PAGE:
Implantation of an Intraocular Lens
Intraocular Lens Options
Most patients undergoing cataract surgery have options regarding the type of IOL to be implanted in their eyes. The choice may depend largely on which type of vision correction will be most convenient for one’s lifestyle. In other cases, co-existing eye conditions limit the effectiveness of certain IOLs, leaving the patient with one clearly best option.
Traditional lens implants have a single curvature and focal point, providing best focusing at a particular distance, such as near vision or far vision. Each patient decides whether to be near-sighted or distance-sighted, and the surgeon chooses lens implants accordingly. For patients who receive implants that maximize distance vision, reading glasses will be used for close tasks, including computer work, reading, and sewing. If IOLs are implanted to make a patient nearsighted, he/she would plan to read without glasses but need spectacle correction for distance tasks, such as driving and watching television.
A number of intraocular lenses with the potential to restore some of the near focusing ability of the eye (accommodation) have been approved by the Food and Drug Administration (FDA,) providing ophthalmologists and their patients with expanded choices for cataract surgery. Depending upon the technological features of the lenses, they are described as “bifocal,” “multifocal,” “accommodating,” “apodized diffractive,” or “presbyopia-correcting.” All of these lenses correct for both distance and some degree of near vision. Your surgeon may determine through the eye examination and a discussion with you that one of these lenses is an appropriate choice for you.
Another option available to cataract patients is “monovision.” In this method, lenses of different powers are placed in your two eyes. The ophthalmologist deliberately corrects one of your eyes for close vision, which would allow you to read without glasses. The fellow eye would receive a distance lens that would provide better far vision. This technique has been employed successfully in many contact lens and implant patients. Your surgeon or staff may discuss and demonstrate this option.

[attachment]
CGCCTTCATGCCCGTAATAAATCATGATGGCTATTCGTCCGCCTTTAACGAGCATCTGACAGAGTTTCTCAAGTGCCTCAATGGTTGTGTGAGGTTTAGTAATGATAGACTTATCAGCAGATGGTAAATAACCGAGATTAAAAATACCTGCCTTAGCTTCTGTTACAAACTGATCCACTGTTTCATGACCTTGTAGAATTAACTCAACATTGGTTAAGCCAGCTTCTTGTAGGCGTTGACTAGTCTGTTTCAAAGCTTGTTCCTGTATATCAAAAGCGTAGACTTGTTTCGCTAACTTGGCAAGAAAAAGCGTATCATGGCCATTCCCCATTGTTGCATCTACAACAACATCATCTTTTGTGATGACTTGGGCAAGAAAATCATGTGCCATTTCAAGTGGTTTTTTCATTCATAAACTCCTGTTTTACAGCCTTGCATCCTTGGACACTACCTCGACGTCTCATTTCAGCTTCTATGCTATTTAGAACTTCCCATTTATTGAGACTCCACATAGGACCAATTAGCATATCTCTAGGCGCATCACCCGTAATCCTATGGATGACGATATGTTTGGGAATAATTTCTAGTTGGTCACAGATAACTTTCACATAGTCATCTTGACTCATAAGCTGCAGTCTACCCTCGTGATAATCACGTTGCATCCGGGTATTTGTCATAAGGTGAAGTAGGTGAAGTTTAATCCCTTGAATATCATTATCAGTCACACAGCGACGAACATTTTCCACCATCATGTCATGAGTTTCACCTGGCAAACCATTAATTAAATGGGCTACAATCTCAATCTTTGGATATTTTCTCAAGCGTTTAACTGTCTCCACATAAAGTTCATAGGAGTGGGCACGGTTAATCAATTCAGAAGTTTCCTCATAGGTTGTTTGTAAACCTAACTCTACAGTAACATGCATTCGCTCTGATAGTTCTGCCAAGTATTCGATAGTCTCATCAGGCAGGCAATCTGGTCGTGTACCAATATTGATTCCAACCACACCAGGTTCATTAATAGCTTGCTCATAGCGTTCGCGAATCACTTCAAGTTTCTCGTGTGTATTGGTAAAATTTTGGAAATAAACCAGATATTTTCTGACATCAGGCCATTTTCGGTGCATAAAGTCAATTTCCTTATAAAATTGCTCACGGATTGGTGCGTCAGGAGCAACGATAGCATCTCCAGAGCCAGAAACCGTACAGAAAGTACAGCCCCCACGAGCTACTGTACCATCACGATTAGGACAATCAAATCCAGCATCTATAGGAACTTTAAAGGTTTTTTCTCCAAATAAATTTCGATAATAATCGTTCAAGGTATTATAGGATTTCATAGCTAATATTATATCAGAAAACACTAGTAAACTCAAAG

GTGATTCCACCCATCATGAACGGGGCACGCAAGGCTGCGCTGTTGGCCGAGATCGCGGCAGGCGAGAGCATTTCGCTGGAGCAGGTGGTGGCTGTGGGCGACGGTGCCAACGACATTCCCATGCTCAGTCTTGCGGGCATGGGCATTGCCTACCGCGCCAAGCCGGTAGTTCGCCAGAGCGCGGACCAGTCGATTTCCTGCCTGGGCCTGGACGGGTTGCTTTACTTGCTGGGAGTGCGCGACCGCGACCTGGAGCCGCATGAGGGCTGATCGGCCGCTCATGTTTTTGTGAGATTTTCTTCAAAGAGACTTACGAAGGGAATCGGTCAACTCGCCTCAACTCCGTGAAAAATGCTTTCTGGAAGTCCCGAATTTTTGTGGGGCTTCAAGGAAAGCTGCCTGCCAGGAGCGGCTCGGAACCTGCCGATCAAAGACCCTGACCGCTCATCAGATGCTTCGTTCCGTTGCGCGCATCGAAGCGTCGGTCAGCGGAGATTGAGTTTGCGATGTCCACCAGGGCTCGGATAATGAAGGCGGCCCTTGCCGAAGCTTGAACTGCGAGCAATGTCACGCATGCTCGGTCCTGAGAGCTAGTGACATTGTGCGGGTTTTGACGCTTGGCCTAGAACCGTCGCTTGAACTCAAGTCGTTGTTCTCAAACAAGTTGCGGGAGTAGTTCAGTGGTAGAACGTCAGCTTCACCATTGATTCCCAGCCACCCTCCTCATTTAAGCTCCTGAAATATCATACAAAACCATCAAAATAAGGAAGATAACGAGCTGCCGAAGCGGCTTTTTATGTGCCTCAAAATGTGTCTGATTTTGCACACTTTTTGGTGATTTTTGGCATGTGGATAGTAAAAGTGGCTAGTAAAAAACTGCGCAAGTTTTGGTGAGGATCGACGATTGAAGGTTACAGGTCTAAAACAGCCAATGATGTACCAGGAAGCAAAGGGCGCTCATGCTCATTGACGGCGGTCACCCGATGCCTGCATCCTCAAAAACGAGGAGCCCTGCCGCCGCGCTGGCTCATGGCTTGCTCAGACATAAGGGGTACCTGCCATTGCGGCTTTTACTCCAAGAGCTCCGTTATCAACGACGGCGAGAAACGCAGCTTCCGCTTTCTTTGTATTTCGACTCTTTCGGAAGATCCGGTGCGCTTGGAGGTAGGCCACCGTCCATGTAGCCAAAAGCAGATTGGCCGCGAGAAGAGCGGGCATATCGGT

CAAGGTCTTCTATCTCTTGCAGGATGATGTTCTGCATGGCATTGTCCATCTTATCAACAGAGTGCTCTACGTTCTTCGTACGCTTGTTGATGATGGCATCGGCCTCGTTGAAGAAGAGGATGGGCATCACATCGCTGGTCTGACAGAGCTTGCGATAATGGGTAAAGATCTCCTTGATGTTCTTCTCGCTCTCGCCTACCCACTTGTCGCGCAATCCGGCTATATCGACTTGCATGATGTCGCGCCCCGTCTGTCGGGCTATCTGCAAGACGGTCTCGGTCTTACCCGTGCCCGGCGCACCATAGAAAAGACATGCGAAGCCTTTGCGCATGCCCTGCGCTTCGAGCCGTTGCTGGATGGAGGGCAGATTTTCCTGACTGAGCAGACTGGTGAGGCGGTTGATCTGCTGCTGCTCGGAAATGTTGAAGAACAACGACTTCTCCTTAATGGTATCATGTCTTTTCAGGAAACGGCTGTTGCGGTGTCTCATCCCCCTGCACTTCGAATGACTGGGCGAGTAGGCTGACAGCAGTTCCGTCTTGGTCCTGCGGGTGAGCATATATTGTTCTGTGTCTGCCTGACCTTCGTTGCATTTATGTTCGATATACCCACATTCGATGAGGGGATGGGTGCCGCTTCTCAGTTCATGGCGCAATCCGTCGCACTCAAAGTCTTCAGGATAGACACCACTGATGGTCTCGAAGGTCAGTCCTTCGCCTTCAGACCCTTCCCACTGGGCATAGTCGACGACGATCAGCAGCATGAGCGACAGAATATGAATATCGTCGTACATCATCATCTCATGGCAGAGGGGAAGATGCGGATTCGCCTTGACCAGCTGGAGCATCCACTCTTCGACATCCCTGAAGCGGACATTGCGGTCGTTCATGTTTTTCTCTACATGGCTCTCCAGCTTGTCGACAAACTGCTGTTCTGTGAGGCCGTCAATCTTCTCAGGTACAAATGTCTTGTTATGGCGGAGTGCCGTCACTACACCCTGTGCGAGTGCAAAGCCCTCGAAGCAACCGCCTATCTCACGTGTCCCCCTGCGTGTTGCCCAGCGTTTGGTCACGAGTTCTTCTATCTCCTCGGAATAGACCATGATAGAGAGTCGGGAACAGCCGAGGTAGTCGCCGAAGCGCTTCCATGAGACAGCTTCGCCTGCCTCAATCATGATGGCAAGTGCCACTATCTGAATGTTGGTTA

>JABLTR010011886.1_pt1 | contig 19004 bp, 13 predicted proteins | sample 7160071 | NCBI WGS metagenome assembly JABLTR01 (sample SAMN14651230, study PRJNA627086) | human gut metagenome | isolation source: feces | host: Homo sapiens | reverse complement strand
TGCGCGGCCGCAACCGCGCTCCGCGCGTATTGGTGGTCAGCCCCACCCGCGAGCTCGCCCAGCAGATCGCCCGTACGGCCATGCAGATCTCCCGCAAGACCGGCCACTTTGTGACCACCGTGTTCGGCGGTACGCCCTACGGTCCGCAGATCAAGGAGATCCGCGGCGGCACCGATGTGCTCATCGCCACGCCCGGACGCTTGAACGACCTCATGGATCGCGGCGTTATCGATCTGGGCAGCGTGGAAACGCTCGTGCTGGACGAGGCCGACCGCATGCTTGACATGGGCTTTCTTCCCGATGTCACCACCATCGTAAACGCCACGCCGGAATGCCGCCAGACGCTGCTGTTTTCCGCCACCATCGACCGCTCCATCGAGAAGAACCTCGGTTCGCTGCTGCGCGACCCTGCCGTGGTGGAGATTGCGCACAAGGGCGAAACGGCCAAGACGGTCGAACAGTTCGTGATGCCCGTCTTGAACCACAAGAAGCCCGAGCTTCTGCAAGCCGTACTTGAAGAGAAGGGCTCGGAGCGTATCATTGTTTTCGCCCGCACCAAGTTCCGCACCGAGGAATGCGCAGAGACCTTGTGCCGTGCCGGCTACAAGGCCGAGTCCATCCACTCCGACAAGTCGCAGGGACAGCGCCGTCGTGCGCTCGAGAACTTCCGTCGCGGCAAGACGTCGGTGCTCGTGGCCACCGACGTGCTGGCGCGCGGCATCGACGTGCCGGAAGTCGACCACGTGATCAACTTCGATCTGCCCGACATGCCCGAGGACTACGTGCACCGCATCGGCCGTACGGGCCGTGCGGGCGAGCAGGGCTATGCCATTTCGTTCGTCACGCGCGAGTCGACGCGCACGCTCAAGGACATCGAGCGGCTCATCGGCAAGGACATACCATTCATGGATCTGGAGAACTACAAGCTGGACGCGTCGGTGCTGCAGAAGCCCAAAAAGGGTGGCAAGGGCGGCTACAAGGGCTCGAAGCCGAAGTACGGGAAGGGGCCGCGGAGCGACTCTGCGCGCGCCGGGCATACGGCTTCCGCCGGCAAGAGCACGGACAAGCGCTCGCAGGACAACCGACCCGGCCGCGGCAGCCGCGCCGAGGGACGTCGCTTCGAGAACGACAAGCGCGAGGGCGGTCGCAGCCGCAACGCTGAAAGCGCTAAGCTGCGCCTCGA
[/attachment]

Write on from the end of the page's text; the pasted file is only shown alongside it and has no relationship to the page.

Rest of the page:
Astigmatism and Toric IOL’s:
Astigmatism is a very common imperfection of the eye and is present when the cornea is not spherical like a basketball. An asymmetrically curved object, such as a football, is said to have a “toric” shape. When a cornea (the front curved surface of the eye) is toric, light rays passing through it do not focus to a single point. The result is “astigmatism” (Greek: not to a point). Glasses and contacts can be made in toric shapes to compensate for the imperfect curvature of the cornea. Likewise, a toric IOL can be implanted instead of spherical one to neutralize astigmatism of the cornea, thereby providing better focusing without glasses than spherical IOLs. In this way, astigmatism can be reduced or eliminated at the time of cataract surgery. If you have a significant degree of astigmatism, this IOL option may be discussed with you.